But at the same time as material pressures are dividing the Palestinians, the sentiment for unity among the besieged people is very strong. It is possible that new strategies and new leadership can emerge from this cauldron.
Despite their pretences that they are seeking a compromise solution to the Israeli-Palestinian conflict, the Zionists are still pursuing their historic objective of driving out the Arab population to the greatest possible extent. And they are still having some success.
Haaretz reported Oct. 24 that the number of Zionist settlers in the Palestinian territories has increased by 5.3 over the past year and is continuing to grow. It detailed the Israeli government’s attempts to cover up the expansion of the settlement.
Moreover, despite Palestinians’ often desperate determination to hold onto their land, a growing number of them are considering leaving. The Christian Science Monitor reported Oct. 24: “The sentiment [for leaving], which flouts the long-held Palestinian belief that Israeli occupation can only be resisted by staying put, is yet another indication of the deepening despair since Hamas was elected to run the government.
“This desire to flee also comes amid ongoing violence in the Gaza Strip. On Monday, Israeli troops killed at least seven Palestinians in one of the deadliest days of fighting following the June 25 capture of an Israeli soldier.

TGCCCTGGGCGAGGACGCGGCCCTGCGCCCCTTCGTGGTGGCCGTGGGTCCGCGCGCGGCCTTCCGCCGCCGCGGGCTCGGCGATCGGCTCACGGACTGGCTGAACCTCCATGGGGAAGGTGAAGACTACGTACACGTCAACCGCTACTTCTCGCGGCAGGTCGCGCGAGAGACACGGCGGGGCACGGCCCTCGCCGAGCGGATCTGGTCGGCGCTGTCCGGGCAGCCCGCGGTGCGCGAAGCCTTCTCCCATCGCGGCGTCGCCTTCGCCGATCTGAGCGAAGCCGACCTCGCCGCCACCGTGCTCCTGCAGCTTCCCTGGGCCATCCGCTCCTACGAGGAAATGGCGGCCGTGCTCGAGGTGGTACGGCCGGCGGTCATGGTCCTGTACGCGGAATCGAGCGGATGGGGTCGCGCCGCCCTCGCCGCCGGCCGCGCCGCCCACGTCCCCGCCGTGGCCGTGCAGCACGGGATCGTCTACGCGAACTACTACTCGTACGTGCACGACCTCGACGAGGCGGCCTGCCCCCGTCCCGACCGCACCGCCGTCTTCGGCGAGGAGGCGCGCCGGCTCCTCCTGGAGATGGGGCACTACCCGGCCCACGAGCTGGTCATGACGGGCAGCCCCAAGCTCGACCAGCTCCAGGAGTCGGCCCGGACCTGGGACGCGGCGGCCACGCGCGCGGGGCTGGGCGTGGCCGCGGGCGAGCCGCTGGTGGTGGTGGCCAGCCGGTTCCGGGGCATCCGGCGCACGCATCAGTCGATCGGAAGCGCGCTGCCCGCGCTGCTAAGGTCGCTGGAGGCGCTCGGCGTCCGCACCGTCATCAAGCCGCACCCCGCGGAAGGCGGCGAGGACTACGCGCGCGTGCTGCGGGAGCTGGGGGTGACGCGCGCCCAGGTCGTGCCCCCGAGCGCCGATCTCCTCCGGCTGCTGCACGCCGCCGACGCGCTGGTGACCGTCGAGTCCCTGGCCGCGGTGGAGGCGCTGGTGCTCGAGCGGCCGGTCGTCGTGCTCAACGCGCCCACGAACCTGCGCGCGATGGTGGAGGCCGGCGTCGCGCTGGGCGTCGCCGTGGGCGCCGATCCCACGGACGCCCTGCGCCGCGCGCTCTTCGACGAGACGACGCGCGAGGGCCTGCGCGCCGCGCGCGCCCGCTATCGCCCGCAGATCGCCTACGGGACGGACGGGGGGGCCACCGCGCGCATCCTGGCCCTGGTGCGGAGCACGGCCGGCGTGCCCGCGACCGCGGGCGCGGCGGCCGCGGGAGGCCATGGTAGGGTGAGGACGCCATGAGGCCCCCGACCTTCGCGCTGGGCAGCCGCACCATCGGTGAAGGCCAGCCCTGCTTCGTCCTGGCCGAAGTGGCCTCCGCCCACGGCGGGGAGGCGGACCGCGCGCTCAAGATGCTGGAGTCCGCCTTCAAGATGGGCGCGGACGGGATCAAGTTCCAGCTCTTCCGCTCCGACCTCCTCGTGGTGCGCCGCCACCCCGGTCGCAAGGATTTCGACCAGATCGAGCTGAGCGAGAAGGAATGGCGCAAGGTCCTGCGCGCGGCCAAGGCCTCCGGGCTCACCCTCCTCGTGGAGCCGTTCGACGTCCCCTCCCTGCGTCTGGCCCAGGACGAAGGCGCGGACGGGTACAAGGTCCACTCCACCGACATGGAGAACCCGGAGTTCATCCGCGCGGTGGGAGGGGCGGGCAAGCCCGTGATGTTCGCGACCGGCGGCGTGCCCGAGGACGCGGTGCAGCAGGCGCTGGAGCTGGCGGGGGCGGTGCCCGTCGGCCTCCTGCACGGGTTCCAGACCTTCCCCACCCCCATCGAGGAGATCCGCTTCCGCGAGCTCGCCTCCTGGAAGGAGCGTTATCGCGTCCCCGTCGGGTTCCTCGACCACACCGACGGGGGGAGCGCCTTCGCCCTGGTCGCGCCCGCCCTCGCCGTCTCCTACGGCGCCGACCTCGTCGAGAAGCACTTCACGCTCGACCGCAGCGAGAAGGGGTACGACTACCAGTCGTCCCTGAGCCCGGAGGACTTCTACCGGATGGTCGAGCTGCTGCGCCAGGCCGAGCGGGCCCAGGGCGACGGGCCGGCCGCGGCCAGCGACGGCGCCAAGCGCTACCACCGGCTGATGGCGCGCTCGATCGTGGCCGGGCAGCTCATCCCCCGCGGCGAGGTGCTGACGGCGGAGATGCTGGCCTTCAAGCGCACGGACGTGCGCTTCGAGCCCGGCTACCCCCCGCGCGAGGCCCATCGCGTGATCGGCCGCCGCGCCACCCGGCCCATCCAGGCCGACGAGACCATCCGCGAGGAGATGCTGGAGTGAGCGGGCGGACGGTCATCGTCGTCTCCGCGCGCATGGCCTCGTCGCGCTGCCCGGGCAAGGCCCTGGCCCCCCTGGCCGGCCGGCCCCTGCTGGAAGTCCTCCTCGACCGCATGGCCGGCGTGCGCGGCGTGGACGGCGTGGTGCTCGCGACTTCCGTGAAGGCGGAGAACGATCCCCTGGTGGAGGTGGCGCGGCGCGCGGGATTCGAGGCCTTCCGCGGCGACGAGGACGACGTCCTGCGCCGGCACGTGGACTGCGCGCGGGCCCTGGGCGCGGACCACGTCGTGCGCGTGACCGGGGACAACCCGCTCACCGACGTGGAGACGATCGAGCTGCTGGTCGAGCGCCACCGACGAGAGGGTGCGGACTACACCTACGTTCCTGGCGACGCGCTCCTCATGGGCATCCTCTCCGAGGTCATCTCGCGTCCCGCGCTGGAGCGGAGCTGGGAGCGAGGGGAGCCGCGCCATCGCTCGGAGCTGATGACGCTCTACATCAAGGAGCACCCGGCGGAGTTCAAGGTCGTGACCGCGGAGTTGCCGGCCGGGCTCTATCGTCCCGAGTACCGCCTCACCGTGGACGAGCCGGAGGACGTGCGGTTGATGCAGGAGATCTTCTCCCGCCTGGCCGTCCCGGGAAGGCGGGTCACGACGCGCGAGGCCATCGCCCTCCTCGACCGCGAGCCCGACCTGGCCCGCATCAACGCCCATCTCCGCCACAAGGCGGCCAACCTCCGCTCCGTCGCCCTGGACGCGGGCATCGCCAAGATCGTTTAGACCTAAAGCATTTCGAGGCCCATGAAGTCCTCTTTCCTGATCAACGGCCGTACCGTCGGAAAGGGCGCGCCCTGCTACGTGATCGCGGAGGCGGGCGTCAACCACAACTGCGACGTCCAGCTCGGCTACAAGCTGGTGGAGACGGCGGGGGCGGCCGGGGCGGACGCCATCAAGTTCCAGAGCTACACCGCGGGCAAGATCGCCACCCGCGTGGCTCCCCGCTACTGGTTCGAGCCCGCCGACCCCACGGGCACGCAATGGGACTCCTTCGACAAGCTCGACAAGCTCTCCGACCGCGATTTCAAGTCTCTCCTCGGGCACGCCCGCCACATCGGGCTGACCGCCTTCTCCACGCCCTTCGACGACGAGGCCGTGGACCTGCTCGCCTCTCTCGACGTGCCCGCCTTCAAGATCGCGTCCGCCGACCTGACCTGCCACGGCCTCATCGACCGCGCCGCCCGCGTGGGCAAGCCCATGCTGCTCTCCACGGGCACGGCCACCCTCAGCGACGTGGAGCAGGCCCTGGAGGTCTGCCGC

“Birzeit University pollster Nader Said, who has monitored emigration attitudes for 12 years, says the percentage of Palestinians willing to relocate once hovered just below 20 percent. When that figure jumped to 32 percent in a September survey, Mr. Said says he was shocked.
“The catalyst, the pollster says, has been Palestinian disillusionment following Hamas’s half-year in government. ‘What the Israelis were unable to do—try to push the Palestinians out of the country—the internal strife is achieving,’ he says.
“Even more telling, adds Said, is that the percentage surges to 44 percent among Palestinians in their 20s and 30s. Among young men, it surges beyond 50 percent.”
One of the columnists for Haaretz remarked when the fighting developed between Fatah and Hamas that the Israeli rulers had finally achieved their objective. It is clear that their pressure has provoked and fueled this conflict and it is the Zionists who benefit from it.
Such internecine warfare is the index of the desperation of a people goaded beyond endurance by state terror and economic deprivation. Rather than discouraging international solidarity with the Palestinian people, it should give a greater sense of urgency to it.
This destruction of a people is one of the great scandals of our time and one of the greatest threats to world civilization.